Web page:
The love and graciousness you show us throughout our lives will never change, Lord Jesus, because You are faithful and dependable, and we treasure this great promise of your everlasting love and compassion. May we never fear the evils that sometimes afflict us, because you are with us. We take hold of your sure and steadfast promises and praise you forever. AMEN


A powerful representation of the scene of the storm at sea is offered by Eularia Clarke’s picture in the Methodist Art Collection and can be seen at


Third Sunday before Lent: Everybody Wants to Rule in God’s World …

Damian Thwaites, Bishop Robert Innes’ Attaché to the European Institutions and Diocesan Communications Director, examines curses, woes and blessings in this week’s Lectionary readings from Jeremiah 17.5-10, Luke 6.17-26 and 1 Corinthians 15.12-20.    

In March 1985 the band Tears for Fears released the song, ‘Everybody Wants to Rule The World’.  I remember listening to it on the school bus … I admit it’s still a favourite among my collection of 80s classics …   It was a popular hit, reaching No 2 in the UK charts.  At the time, there were East-West power struggles for global domination (Mikhail Gorbachev was only just coming to prominence in the Soviet Union).   The lyrics are not just a sharp criticism of leaders’ desire to hold power, and how this can have damaging consequences.  They’re also a plaintive cry about heads and hearts making decisions: ‘all for freedom and for pleasure’, ‘it’s my own desire, my own remorse, help me to decide’, ‘can’t stand this indecision, married with a lack of vision’.  We’re all tempted to run our own individual worlds.  This Septuagesima Sunday, 70 days from Easter, we learn about curses, woes and blessings in our Lectionary from Jeremiah, St Luke’s Gospel and 1 Corinthians.

I like the Book of Jeremiah.  I think it’s because his soul searching when called by God characterises the unexpected, at times deeply reluctant self-doubt when we’re confronted by some of biggest challenges life throws at us, and how our faith should guide us.  In this Jeremiah 17 passage, we learn three key things: man trusting in man alone is cursed (Jeremiah 17.5-6); trusting in Yahweh (God) is blessed (Jeremiah 17.7-8); and the human heart is truly deceitful, and God searches it out and examines the mind (Jeremiah 17.9-10).  And there’s an important link here to Psalm 1 for this Sunday.  We learn in very similar words to Jeremiah 17.8 that those who will trust in our Lord will ‘be like a tree planted by streams of water, which yields its fruit in season; and whose leaf does not wither – whatever they do prospers.’ (Ps 1.3).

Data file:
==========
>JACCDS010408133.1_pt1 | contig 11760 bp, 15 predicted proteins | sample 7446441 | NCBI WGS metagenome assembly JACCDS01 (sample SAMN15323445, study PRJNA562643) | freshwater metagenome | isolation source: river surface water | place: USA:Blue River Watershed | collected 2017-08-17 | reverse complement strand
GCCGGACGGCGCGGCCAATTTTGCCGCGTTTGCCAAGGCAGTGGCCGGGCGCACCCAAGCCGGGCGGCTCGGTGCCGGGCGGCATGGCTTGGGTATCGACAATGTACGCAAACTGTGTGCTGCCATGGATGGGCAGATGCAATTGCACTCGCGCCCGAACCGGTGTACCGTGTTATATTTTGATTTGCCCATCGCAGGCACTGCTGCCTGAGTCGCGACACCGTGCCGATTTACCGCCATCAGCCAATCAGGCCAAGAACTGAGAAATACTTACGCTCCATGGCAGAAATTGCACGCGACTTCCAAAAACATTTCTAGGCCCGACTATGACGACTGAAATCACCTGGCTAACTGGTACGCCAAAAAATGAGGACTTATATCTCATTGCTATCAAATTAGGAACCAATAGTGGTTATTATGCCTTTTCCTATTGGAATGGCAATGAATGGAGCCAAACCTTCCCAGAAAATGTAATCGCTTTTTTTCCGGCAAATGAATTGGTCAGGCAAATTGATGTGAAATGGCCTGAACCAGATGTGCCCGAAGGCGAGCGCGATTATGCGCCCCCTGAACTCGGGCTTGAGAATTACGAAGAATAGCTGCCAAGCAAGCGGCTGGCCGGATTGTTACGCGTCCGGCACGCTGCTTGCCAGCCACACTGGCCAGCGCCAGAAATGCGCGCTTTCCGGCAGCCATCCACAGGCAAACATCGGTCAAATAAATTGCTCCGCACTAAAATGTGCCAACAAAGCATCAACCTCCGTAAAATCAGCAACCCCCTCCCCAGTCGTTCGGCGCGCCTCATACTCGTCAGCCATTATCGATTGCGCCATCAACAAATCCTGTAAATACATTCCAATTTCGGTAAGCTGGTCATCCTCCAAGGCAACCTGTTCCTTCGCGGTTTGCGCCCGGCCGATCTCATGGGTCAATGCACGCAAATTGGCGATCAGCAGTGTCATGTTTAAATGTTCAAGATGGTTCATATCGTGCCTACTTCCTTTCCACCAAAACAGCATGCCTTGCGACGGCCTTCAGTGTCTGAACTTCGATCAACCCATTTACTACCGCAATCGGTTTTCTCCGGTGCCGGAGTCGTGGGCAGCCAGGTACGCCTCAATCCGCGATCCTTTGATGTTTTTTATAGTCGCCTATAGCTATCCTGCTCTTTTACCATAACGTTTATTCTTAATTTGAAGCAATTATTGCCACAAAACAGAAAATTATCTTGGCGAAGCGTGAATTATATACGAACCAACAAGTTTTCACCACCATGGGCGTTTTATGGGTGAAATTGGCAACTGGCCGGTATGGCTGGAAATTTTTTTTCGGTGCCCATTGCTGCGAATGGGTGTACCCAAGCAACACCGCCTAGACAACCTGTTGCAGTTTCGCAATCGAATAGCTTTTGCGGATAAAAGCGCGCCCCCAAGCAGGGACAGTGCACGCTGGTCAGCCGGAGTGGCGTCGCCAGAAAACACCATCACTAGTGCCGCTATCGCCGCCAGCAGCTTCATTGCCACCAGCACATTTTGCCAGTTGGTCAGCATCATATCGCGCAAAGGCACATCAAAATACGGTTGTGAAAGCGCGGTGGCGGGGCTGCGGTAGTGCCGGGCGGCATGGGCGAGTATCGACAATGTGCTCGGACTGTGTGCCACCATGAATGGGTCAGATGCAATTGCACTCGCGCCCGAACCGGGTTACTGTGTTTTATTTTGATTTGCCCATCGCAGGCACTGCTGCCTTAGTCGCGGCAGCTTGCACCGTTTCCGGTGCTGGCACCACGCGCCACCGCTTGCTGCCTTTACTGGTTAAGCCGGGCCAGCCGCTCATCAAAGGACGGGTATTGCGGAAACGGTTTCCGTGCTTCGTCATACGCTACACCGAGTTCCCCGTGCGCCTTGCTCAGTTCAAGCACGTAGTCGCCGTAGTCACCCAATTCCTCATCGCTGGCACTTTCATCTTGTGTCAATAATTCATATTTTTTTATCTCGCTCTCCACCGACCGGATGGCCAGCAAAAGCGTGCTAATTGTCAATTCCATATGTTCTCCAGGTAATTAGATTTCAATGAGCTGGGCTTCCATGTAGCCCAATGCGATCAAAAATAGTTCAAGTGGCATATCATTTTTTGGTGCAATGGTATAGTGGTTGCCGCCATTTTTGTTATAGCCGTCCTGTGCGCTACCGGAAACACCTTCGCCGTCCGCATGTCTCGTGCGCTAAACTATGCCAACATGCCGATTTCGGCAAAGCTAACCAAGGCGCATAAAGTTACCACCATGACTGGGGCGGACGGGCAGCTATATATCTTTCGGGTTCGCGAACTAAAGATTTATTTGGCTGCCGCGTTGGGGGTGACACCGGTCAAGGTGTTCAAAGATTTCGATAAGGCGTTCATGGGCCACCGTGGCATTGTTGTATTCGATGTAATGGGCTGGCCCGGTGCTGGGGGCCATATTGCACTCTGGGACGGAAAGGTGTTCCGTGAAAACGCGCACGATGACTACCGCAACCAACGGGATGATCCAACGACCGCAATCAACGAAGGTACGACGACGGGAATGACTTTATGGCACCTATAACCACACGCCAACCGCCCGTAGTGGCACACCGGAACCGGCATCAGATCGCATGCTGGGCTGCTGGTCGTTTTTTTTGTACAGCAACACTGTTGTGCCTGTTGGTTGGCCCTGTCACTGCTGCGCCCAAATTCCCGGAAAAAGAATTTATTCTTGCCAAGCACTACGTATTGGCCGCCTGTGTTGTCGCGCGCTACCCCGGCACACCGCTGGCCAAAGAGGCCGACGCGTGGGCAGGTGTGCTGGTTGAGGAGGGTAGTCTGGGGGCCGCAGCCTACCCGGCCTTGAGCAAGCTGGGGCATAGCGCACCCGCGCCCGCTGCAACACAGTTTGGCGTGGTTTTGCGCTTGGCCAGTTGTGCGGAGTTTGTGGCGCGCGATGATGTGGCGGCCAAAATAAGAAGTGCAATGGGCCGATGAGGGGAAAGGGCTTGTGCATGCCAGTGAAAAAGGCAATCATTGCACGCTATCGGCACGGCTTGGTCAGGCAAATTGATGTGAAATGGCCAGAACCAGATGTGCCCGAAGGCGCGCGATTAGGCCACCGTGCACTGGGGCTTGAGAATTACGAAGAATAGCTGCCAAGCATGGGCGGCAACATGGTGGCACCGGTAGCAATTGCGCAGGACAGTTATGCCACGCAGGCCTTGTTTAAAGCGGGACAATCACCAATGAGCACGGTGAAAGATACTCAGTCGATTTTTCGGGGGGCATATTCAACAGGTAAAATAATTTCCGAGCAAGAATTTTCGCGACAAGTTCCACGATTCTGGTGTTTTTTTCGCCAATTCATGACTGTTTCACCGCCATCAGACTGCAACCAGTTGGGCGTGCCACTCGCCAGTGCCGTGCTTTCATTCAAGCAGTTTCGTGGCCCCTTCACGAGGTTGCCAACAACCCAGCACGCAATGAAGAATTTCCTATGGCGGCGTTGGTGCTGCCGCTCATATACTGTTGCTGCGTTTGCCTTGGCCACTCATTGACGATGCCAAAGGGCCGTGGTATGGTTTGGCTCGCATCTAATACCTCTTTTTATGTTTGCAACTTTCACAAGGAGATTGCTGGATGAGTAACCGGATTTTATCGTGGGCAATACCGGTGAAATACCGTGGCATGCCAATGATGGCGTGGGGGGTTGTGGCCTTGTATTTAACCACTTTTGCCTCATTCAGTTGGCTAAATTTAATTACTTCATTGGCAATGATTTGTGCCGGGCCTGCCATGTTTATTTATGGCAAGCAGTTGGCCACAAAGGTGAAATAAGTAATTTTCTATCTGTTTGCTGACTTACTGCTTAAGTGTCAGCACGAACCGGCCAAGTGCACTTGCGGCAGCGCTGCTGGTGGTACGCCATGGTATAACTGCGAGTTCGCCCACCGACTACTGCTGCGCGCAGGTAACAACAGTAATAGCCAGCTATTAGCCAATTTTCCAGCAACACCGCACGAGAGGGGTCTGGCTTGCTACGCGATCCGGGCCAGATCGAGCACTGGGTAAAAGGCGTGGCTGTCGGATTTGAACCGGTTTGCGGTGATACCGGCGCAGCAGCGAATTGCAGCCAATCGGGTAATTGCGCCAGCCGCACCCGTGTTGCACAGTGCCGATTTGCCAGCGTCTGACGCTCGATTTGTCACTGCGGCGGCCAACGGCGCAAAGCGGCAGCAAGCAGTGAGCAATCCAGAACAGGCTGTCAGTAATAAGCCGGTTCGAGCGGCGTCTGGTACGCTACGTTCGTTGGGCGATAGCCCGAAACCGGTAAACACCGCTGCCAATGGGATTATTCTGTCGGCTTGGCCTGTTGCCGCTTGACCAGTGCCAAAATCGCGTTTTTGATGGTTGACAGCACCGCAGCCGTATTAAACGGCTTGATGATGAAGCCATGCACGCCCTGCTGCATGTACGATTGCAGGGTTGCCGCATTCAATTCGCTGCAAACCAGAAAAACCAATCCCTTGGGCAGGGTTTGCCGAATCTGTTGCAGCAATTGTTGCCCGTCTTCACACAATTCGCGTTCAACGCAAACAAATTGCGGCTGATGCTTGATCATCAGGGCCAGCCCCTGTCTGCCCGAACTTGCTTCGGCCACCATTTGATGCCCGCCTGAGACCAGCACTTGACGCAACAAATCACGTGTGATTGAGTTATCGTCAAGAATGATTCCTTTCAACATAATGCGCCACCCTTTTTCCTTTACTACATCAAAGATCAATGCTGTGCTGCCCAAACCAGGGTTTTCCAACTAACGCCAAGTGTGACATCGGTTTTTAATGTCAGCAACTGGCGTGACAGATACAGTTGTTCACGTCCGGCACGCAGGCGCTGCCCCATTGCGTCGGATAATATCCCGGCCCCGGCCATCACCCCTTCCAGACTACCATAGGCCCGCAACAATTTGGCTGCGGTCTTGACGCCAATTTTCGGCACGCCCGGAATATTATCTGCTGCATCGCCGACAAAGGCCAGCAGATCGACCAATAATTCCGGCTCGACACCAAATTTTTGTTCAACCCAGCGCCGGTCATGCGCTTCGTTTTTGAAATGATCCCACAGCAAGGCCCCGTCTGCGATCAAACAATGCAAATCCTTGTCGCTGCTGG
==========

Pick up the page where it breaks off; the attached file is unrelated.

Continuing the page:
It’s also in Jeremiah (31.31-34) that we find God’s promise of a New Covenant for his people. He delivered them from slavery in Egypt, but they departed from his ways, repented, but reverted to backsliding mode repeatedly.  But for all this, God promises to ‘forgive their iniquity and remember their sin no more’ (Jeremiah 31.34). We can read this in connection with Hebrews (8.6-13), where we see it is written that ‘Jesus has obtained a superior ministry, since the covenant that he mediates is also better and is enacted on better promises. For if that first covenant had been faultless, there would have been no occasion to look for a second.’

Luke’s Gospel account (in Luke 6.17-22) of Jesus’ teaching is one of the two Gospel passages including the Beatitudes; the other is Matthew (5.3-12). Whereas Matthew references nine blessings, Luke recounts four blessings, and four woes.  Jesus is addressing people in economic and social need on the impoverished margins of society.  They have come to hear, be healed, be blessed, and to be inspired.  St Luke’s account goes beyond St Matthew’s to state Christ’s divinely-determined, new order will reverse the fortunes of the rich in favour of the poor.

1 Corinthians affirms the Gospel of Christ’s Resurrection in which St Paul is admonishing those in the early church at Corinth who are expressing doubts about Jesus’ Resurrection. ‘There had been no justification, or salvation, if Christ had not risen. And must not faith in Christ be vain, and of no use, if he is still among the dead?’ (1 Corinthians 15.12). In the context of old and new order, it is clear that the supreme blessing for us can only come through the Resurrection, because it brings with it ‘the first fruits’ promising the ‘newness of life’ which we recite in our Anglican liturgy. The first step in understanding Christ’s eternal Kingdom is to start building it on earth today, transforming it in the likeness of his teachings.